• Karl Harshbarger

Man on Second


It’s about a thousand years ago back in my childhood.

I’m in my grandmother’s house in the living room - the room with the big, tall clock and the slim, silver pendulum that endlessly swings one way and then the other. I’m looking back through the dining room toward the kitchen. And I’ve just realized something big. Really big. This time I hadn’t run from the kitchen into the living room. I had walked.

Why was this big? Because before this I always ran from room to room. Always. That’s how you got from one room to another when you were a certain age. You ran.

But not this time.

And I remember thinking: Something’s changed. Something’s happened.

Another hundred years: I’m a bit older now, but I’m still at my grandmother’s house. The neighborhood kids and I always go out and play in the vacant lot and in the woods next to the vacant lot. On the other side of the woods there is this fence and beyond the fence there is this cow pasture with cows in it.

Okay, later I learned that the easiest way back to my grandmother’s house when you were on that side of the woods was to squeeze through the fence and walk to the gate at the other end of the pasture. Then grandmother’s house was just down the street.

But back then I didn’t know that. The fact is that I – or none of the other kids I played with - ever went beyond the fence into the cow pasture. We just never did that. When we went back to where we lived we always went through the woods and then up the street past the old warehouse and then to our homes.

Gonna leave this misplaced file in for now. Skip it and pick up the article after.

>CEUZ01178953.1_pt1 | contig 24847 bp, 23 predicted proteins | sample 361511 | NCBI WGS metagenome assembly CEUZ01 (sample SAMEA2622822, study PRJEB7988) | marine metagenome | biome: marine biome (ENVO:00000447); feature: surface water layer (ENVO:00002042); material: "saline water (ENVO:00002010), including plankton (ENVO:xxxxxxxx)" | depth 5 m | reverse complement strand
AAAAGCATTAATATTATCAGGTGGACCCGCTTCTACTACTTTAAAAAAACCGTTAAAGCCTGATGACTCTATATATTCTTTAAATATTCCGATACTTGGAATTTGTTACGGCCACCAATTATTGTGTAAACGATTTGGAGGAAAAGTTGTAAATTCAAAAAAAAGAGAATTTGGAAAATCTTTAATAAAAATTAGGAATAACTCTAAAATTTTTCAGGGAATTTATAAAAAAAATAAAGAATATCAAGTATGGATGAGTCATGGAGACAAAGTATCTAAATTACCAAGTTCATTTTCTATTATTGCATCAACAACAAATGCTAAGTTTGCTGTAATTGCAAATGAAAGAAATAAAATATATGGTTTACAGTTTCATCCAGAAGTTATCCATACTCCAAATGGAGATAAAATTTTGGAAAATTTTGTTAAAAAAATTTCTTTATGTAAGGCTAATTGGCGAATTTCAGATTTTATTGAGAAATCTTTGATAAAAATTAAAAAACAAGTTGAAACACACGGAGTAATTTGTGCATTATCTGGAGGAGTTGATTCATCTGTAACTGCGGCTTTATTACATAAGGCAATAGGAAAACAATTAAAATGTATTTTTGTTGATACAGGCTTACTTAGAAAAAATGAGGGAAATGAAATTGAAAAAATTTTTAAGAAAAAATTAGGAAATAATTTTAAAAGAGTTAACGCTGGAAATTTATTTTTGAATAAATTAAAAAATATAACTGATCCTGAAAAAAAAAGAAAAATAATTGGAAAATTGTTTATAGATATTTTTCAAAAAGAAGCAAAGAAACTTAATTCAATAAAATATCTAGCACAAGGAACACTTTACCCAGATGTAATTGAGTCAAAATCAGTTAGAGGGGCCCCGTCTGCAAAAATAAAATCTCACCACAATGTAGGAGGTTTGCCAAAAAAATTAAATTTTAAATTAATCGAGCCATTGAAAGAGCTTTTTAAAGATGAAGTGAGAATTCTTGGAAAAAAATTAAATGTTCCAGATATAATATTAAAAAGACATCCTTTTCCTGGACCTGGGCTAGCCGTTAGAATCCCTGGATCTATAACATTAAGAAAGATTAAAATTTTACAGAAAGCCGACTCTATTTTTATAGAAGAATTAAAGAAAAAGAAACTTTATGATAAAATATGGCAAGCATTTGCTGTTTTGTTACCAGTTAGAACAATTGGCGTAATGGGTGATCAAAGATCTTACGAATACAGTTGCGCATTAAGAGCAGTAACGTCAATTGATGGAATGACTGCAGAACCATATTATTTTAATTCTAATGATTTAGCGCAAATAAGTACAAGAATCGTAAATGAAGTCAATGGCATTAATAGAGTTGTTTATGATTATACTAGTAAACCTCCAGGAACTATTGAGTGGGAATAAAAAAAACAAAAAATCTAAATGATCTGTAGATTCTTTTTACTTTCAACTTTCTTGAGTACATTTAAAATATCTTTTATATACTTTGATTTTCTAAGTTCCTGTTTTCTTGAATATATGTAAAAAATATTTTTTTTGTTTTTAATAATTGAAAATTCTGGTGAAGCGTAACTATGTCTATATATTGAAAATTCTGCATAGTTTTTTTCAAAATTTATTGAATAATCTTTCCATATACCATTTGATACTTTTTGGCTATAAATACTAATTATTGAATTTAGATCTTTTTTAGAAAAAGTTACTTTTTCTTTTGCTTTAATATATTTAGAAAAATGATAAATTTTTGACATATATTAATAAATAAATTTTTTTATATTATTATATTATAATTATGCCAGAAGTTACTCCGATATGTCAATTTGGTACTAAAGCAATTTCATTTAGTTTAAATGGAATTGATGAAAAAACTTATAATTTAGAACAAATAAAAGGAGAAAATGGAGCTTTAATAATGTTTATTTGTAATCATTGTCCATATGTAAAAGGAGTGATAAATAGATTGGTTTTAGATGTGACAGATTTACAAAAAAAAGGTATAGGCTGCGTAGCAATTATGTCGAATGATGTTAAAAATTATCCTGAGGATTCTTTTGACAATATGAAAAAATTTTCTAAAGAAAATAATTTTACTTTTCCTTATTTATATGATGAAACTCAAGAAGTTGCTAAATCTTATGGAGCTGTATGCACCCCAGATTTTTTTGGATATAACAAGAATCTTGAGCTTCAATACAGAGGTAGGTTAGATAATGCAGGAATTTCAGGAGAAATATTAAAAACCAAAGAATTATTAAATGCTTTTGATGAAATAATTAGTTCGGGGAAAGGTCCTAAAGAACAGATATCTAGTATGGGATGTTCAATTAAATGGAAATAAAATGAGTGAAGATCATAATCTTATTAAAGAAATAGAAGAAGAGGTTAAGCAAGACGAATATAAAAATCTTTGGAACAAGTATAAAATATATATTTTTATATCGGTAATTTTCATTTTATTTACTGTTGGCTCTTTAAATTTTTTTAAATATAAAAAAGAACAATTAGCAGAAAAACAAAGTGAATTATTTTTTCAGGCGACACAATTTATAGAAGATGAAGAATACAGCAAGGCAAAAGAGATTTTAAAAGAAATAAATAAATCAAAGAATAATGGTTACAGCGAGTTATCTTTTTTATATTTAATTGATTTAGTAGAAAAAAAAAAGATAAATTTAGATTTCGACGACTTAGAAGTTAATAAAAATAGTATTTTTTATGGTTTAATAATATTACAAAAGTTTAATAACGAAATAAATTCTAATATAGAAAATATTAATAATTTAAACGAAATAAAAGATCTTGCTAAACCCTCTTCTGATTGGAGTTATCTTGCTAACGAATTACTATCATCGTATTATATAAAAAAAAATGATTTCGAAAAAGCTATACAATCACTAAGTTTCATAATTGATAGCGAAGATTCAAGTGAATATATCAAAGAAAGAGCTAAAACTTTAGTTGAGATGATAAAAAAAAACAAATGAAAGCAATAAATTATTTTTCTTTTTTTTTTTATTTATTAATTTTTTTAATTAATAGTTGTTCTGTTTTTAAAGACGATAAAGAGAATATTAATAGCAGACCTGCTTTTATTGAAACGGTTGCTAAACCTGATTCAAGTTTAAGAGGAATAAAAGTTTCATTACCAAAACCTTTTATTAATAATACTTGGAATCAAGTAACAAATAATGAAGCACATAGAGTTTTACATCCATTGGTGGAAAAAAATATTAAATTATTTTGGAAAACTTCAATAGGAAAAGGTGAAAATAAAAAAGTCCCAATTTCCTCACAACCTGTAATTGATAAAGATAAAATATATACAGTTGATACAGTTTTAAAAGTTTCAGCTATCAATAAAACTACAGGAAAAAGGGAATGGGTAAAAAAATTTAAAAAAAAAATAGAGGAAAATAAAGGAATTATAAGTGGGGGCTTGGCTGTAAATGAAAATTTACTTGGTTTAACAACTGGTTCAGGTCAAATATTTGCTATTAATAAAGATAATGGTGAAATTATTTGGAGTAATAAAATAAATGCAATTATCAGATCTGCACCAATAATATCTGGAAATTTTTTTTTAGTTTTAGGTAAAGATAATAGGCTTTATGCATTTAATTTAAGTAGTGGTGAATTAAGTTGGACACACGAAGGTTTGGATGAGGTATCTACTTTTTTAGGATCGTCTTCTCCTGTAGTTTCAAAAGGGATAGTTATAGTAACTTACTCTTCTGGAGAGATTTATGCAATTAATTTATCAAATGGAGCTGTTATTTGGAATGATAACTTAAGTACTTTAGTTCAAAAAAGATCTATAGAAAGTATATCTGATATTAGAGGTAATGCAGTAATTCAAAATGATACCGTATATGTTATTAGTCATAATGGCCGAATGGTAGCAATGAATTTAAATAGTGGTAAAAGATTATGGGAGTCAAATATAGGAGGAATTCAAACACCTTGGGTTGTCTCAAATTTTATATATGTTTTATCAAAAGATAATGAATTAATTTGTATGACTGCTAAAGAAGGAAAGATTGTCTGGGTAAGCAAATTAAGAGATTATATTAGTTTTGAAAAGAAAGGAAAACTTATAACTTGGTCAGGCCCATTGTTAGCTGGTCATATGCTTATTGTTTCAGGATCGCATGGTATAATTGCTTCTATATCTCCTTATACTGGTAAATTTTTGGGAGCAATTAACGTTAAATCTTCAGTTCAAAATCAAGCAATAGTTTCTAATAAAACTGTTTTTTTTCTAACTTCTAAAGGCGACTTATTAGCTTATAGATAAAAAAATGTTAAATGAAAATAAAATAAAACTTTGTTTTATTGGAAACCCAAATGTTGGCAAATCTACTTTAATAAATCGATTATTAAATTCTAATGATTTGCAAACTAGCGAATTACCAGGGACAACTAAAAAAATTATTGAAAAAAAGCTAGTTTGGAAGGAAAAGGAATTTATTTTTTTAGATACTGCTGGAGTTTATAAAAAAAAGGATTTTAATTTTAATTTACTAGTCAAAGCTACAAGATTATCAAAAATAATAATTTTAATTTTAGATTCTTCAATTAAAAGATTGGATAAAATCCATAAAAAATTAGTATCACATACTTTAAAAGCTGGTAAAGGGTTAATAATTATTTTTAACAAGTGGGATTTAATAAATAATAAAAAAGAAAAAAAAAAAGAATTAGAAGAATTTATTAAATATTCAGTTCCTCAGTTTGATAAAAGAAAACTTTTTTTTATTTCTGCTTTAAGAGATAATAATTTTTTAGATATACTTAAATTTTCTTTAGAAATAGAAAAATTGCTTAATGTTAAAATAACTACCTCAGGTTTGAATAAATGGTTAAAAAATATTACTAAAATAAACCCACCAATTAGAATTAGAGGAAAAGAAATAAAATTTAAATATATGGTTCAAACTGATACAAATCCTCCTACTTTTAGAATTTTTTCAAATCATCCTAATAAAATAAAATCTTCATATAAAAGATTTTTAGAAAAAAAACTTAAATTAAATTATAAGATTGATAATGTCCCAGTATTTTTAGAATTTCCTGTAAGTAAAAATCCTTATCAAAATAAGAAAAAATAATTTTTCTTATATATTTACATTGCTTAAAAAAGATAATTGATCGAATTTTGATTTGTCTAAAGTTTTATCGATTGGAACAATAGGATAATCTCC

Then one day I didn’t.

On this particular day – I don’t remember why – I was all by myself standing next to the fence at the edge of the woods. It was time to go back to my grandmother’s house. Maybe she was waiting lunch on me. In any case, for whatever reason, standing there next to the fence, this thought came to me: Why didn’t I try to cross the fence and walk up the pasture to the gate?

Well, the truth is I didn’t know if you could make it back to my grandmother’s house through the cow pasture. I thought I could. It seemed logical.

Just why not? I told myself. Perhaps I even told myself, just why the hell not?

So I did it. I squeezed my way through the fence and started up the pasture and came to the gate. And there it was, my grandmother’s house, right down the street. And as I stood there next to the gate and looking down the street to my grandmother’s house, I remember thinking: Something’s happened. Something’s changed.

* * *

I clearly remember the first time someone called me a “man.”